Q: During your testimony, you mentioned that collectives are not involved in recruiting anymore. What leads you to believe that?

Jones: “We don’t want to be involved in recruitment. Collectives, whatever reason they were formed 12 to 18 months ago, I can’t really speak to that. I can just tell you now that we at the TCA and other collectives really don’t have the time or resources or desire to dally in recruiting. Are there collectives out there in recruiting? Of course, there are. Is there some element of pay-to-play? Of course, there is. But there’s always been some element of pay-to-play, it just wasn’t called NIL. That wasn’t brought about by NIL or collectives. We’re at least now adding some sort of structure and model to that to that system.

“We want to leave that to the coaches and their recruiting budgets and their staff to do those things. Look, should the efficiency and the success of the collective be another recruiting point for our coaches, sure. They should be able to refer to the collective as being really efficient, really well-run and very impactful. I think there’s nothing wrong with that, as long as they don’t get into the specific recruiting piece, which I think was a problem a year ago but it’s become less and less. The transfer portal is not the pot of gold that everybody thought it was.”

Q: Lindsey Graham described college sports as “chaos.” Do you agree with that sentiment and what was your reaction to his remarks?

Jones: “As he said when he started, he has a lot going on right now outside of NIL, with all the roles he plays in Congress with what’s going on in the Middle East and other things. He seemed like he was somewhat agitated, which we all could understand and respect. He was pretty direct and to the point, which when you’re on a five-minute clock is actually refreshing when you get a direct question. I thought Sen. Kennedy, because the revenue has changed hands is the world going to tip off its axis was kind of amusing as well.”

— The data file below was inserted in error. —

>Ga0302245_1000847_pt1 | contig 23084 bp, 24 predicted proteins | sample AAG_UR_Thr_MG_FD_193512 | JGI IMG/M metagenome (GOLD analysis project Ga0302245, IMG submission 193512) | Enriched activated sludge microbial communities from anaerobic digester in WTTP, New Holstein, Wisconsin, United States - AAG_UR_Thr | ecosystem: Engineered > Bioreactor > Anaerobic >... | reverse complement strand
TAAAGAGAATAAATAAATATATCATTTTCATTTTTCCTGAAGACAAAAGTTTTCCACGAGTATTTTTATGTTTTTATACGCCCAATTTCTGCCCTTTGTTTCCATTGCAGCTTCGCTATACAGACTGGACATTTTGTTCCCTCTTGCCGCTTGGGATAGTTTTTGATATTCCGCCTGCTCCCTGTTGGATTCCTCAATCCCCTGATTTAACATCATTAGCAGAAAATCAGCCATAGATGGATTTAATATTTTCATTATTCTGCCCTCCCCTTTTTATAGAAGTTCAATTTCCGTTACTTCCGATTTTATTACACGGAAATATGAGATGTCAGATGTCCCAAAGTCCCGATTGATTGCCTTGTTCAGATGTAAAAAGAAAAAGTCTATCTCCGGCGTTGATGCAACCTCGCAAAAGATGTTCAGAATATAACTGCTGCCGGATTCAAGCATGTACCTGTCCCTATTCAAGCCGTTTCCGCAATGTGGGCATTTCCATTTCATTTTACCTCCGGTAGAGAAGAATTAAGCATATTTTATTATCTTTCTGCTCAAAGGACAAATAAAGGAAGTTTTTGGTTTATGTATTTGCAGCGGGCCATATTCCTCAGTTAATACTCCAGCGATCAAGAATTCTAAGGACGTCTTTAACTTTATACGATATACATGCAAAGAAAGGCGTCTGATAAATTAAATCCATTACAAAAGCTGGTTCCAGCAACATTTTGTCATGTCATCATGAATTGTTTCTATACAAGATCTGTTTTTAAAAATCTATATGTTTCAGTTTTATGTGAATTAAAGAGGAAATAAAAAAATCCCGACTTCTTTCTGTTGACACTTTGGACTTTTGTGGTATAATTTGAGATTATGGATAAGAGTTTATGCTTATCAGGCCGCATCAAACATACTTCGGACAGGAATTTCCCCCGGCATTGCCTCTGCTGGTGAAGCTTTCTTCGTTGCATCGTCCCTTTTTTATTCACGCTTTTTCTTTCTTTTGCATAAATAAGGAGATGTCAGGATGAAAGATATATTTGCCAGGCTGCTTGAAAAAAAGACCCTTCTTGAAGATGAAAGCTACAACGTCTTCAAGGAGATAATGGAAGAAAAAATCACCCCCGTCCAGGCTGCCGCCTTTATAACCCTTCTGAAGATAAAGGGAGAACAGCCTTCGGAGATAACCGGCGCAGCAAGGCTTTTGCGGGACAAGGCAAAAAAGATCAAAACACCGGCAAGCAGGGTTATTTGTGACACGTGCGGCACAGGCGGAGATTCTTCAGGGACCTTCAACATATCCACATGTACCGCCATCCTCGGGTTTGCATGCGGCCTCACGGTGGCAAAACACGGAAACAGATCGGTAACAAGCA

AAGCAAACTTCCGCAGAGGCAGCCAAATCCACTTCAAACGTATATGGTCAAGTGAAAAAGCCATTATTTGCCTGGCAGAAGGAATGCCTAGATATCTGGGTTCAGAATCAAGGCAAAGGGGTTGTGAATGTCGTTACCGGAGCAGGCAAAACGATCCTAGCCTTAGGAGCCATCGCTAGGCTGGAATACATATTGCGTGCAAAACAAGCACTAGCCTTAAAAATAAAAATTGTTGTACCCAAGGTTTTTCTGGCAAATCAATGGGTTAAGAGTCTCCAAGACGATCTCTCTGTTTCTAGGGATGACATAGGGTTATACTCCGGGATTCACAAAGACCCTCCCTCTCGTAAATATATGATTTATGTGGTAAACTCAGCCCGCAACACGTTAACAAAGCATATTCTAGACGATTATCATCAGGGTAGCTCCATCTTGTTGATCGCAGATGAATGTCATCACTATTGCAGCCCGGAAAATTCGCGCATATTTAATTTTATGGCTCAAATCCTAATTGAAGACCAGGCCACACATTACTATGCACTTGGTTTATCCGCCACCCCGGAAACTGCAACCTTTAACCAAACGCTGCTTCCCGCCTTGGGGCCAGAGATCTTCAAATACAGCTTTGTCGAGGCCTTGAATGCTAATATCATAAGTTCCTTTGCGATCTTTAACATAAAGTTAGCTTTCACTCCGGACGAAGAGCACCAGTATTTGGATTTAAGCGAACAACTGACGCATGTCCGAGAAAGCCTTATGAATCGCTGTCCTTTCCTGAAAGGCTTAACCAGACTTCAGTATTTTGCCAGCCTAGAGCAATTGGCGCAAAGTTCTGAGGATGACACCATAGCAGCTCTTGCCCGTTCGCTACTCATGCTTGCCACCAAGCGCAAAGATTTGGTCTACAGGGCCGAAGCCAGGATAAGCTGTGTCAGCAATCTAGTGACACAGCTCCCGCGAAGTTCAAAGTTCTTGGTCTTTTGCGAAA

Q: You were really passionate about standing up for collectives, especially when Charlie Baker took aim at Title IX concerns. Do you feel like most of your naysayers today just were not educated about collectives?

Jones: “Yeah. That’s what I probably took the most offense to was some of the commentary from Gov. Baker. I was trying to paint the picture that we are seeing trends of money starting to flow to female athletes, non-revenue athletes. We’re seeing that on the ground. The numbers speak to that. Again, I think a lot of people hang their hat on Title IX and the inequities. But, look, my point was, is it perfect and optimal where it is now? Of course not. But is it moving in the right direction? Absolutely.

“We’re seeing some degree of self-regulation on the bigger sports and revenue sports. We’re seeing robust growth in the non-revenue and female sports. That’s what the data says on our roster at Ole Miss – it’s tripled with female participation. Our first team-wide deal we ever did was with our women’s basketball team. That’s anecdotal at Ole Miss, but it’s also a trend we’re seeing across the TCA and the other collectives. I just felt like they went in there – it’s a trendy thing to say about Title IX and female athletes. It’s a trendy, headline-catching statement. But it’s not really baked in fact. Because we’re seeing the trend move in the other direction.”